Second-Hand: 2006-11 Porsche Cayman
Perfect for Sunday morning sprint the engine played like symphony, though coupe had reputation for harsh ride.
It must be hell.
‘The manual says take it easy (keep it under 4,200 r.p.m.) for 2,000 miles. That means 1,260 not very exciting miles ahead,’ a new Porsche Cayman owner wrote online.
Docility doesn?t come easy behind the wheel of an exhilarating sports car during the initial break-in period, especially one with such an awesome soundtrack.
‘The engine puts out an unmistakable note that sounds almost like a symphony orchestra,’ one enthusiast posted.
Unfortunately, southern Ontario is bereft of long tunnels where you can enjoy that flat-six concerto. Nonetheless, buy a pre-owned Cayman and the excruciating break-in is behind you.
Essentially a coupe version of Porsche?s second-generation Boxster convertible ? with which it shared the rear-drive chassis and some body parts ? the new-for-2006 Cayman benefited from a revised suspension massaged to make the most of the car?s inherent torsional rigidity, owing to its fixed roof and extra crossbrace.
The divergence between roadster and coupe started from the windshield back, where the Cayman?s steel roof arced rearward to a small backlight that formed part of the hatchback and melded with the curvaceous rear fenders.
The dashboard was pure race car: the tachometer earned the centre position, with the speedometer to the left and secondary gauges to the right. The seats were firm but shaped perfectly for Sunday-morning gymkhanas. Headroom and legroom were ample for six-plus-footers.
The mid-engined Cayman offered only two bucket seats, behind which lay a soundproofed engine cover. Behind that was a small, recessed trunk to augment the one under the hood ? room enough for two golf bags.
Only the big-engine ?S? model was available when North American sales commenced in early 2006. The all-aluminum DOHC 3.4 L flat-six shared its bore and stroke with the previous-generation Porsche 911, sufficient for 291 hp and 251 lb.-ft. of torque. Transmission choices included a Getrag six-speed manual and a five-speed automatic with Tiptronic manumatic shifting.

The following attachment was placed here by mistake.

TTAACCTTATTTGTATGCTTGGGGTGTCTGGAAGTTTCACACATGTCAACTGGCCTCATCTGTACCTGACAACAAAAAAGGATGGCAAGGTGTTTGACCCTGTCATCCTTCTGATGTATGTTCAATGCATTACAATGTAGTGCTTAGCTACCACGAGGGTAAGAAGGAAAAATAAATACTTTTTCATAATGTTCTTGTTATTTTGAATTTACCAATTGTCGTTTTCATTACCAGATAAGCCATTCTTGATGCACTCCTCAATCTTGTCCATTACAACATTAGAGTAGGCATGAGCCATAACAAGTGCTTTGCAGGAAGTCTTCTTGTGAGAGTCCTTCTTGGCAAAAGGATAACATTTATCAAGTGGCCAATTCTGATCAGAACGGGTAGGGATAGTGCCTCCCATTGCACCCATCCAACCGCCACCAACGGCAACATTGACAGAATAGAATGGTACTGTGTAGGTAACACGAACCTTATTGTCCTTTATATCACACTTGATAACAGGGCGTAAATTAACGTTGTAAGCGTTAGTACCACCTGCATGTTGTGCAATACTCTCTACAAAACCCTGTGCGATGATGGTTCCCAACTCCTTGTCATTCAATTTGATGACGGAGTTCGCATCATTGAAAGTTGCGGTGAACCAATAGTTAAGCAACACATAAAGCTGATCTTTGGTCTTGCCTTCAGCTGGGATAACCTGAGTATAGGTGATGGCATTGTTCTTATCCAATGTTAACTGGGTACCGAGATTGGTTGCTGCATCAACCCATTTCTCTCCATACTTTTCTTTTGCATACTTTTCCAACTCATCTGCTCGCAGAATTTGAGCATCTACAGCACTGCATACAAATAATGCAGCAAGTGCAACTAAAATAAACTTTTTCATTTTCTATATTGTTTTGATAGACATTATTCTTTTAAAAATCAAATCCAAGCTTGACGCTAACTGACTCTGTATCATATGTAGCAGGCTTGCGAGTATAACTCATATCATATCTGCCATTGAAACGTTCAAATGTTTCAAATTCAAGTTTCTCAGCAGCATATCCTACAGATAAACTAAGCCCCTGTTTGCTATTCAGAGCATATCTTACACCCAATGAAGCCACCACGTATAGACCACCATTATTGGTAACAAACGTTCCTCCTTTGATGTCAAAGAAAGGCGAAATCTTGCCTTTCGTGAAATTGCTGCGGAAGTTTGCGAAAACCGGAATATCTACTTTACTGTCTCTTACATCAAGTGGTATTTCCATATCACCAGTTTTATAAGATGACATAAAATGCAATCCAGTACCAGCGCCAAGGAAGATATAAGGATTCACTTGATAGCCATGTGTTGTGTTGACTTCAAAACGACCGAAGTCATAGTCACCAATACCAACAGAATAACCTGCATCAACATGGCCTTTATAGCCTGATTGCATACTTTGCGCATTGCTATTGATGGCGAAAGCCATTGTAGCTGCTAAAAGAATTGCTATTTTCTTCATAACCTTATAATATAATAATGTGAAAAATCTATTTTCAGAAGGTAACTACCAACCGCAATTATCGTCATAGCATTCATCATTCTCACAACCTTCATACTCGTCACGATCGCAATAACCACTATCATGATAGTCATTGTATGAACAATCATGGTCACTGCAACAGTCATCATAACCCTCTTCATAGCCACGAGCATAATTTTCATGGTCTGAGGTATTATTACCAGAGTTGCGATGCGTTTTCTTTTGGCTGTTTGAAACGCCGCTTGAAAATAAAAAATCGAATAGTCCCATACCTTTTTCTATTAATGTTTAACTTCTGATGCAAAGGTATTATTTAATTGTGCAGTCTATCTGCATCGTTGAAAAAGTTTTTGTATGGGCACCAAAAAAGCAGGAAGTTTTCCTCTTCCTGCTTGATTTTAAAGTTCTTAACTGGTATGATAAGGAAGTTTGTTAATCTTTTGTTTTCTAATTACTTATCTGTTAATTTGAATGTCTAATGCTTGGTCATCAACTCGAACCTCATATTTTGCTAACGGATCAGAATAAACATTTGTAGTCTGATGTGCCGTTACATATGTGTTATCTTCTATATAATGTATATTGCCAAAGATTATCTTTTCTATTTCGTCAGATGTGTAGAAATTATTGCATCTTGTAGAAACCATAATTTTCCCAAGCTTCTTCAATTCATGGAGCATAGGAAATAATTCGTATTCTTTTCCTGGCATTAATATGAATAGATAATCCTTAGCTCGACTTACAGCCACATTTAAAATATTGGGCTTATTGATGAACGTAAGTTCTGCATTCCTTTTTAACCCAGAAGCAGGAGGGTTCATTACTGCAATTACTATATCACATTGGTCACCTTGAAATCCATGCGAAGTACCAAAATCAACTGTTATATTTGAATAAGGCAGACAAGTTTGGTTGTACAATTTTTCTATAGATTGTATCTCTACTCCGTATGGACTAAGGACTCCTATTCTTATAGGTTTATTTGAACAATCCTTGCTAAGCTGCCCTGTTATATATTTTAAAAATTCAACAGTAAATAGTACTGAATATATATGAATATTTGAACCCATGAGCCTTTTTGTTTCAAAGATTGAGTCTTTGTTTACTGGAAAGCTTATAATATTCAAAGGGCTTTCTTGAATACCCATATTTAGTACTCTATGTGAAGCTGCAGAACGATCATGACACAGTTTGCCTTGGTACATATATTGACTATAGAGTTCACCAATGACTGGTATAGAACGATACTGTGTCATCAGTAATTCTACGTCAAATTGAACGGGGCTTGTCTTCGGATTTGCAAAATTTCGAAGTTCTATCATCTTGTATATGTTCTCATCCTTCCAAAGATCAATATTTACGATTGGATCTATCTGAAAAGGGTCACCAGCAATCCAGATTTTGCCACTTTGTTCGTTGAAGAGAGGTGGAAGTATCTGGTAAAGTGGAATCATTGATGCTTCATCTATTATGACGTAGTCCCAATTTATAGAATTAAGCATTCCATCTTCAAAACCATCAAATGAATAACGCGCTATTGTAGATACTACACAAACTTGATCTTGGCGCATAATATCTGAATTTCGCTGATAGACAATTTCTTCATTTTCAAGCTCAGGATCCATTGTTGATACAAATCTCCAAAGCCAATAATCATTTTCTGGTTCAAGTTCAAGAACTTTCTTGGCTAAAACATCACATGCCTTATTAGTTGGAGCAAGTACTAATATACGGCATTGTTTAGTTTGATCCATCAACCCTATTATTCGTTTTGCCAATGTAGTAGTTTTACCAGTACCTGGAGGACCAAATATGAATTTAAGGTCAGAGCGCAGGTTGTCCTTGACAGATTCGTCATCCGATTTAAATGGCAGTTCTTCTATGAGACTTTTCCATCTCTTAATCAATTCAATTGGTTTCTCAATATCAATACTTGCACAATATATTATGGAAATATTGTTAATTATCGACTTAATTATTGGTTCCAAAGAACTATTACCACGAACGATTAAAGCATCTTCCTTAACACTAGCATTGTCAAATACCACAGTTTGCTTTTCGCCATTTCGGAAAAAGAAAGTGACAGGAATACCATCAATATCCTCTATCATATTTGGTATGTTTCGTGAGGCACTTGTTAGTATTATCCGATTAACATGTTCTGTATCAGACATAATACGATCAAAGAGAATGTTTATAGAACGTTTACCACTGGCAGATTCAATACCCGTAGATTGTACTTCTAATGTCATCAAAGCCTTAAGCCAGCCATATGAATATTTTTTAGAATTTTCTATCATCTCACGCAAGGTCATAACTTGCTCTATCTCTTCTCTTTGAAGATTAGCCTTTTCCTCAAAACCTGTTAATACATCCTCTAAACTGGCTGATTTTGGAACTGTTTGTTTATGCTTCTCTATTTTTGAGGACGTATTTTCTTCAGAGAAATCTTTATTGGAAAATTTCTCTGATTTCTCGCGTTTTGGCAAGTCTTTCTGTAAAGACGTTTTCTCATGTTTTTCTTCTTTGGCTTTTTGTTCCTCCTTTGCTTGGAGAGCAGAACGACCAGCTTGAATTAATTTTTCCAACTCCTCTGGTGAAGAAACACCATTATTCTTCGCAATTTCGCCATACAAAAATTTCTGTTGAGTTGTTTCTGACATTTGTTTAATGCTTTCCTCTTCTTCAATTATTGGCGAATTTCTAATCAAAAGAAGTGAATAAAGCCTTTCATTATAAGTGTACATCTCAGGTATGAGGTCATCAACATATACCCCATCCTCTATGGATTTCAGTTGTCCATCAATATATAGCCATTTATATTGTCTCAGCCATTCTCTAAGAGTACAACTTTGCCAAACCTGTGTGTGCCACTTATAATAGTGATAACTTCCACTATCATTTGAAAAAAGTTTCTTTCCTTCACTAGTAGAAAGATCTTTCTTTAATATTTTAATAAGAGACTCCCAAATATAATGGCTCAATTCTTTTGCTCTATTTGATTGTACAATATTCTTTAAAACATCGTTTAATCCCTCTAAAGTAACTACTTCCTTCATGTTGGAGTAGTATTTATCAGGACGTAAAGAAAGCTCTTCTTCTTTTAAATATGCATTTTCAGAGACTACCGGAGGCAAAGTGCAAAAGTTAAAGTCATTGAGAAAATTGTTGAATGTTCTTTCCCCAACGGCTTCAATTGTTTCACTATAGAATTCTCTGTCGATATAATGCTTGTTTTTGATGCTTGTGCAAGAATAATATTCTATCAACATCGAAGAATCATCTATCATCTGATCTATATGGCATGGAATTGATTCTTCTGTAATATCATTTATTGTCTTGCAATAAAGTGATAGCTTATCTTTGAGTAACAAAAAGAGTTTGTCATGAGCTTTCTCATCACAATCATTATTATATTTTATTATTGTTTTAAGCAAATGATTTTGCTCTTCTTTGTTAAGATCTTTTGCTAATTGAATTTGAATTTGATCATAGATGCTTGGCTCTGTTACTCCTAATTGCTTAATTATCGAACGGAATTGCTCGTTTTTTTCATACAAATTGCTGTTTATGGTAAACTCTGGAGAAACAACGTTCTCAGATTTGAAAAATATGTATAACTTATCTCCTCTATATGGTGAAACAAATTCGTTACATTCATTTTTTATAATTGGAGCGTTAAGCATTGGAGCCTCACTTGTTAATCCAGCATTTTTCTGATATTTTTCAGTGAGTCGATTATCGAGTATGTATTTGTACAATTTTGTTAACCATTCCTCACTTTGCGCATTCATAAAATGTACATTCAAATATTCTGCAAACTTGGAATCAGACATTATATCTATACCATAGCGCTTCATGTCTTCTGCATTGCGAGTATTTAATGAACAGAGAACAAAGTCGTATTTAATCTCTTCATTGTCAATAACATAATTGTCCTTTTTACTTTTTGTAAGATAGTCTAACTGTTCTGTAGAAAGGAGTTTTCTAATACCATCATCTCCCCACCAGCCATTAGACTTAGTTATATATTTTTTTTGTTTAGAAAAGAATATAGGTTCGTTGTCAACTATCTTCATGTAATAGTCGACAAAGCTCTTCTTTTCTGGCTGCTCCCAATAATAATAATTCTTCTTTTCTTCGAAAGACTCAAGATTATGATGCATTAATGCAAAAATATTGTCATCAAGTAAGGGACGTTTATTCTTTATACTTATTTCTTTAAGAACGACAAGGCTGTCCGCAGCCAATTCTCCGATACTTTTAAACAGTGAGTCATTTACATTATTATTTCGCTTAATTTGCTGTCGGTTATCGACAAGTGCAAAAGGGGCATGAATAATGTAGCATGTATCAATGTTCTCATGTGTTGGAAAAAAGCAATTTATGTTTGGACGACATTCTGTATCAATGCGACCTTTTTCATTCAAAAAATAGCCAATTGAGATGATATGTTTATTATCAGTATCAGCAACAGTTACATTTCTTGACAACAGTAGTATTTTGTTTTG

For 2007, Porsche released its workaday Cayman (sans ?S?) with a 2.7 L flat-six that powered the base Boxster, updated with variable intake valve timing and lift. It was good for 245 horsepower and 201 lb.-ft. of torque and came tied to a five-speed manual (the six-speed and automatic were optional).
The base model got a new 2.9 L flat-six making 265 hp and 221 lb.-ft. of torque for 2009, thanks to higher compression and a variable valve-lift and -timing system on both exhaust and intake cams. The 3.4 L Cayman S saw output jump from 295 hp to 320 hp with the adoption of direct fuel injection.
Also new was Porsche?s optional PDK seven-speed, dual-clutch sequential transmission. PDK could be left in full-automatic mode or drivers could rip off quick shifts via the shift mechanism or steering-wheel buttons. Other 2009 updates included LED running lights, a revised interior and optional limited-slip differential.
ON THE ROAD
Equipped with the six-speed gearbox, the 2006 Cayman S could sprint to 96 km/h in 4.8 seconds, while the 2007 base model could do it in 5.5 seconds. The more muscular 2009 Caymans needed 4.3 seconds (S) and 5.1 seconds to achieve highway velocity.
Beyond tire-scorching acceleration, the Cayman exhibited mind-bending handling, too. Its mid-engine architecture, which placed the weighty engine and meaty pilot between the axles, was ideal for carving roads. The Cayman S generated 0.99 g of grip on a circular skid pad. Four-piston calipers ensured the sports car stopped with alacrity.
Touted as a track star you can drive to work, in reality the Cayman was not for everyone. Some drivers noted the car rode harshly, especially with the optional 19-inch wheels. Tire din on the highway can be wearisome.
?I can?t imagine going on a long trip in the Cayman without plenty of Motrin,? one owner pointed out.
WHAT OWNERS SAY
Suffice to say Cayman owners are smitten by their rides. The mid-engine coupe does virtually everything Porsche?s iconic 911 can do, yet the performance envelope is more accessible and the entry fee is lower.
The Cayman has exhibited sterling reliability despite sharing a lot of components with the Boxster, which has had a checkered past. Early Boxsters suffered some major setbacks, including cylinder liner slippage, rear main seal leaks and intermediate shaft bearing failures.
The Cayman used an improved, 911-derived engine that worked better, evidenced by virtually no drivetrain complaints online. The few gripes found in our scan revealed the odd coolant leak, faulty sparkplug coils, awful radios and niggling rattles.
These days, Porsche rivals Lexus at the pinnacle of J.D. Power and Associates? dependability rankings. The Cayman may have propelled it there.
2006-11 Porsche Cayman
WHAT’S BEST: Vice-free mid-engine chassis, sonorous engine note
WHAT’S WORST: Noisy at speed, state-of-the-art radio (for 1970), costly upkeep
TYPICAL GTA PRICES: 2006 ? $40,000; 2009 ? $52,000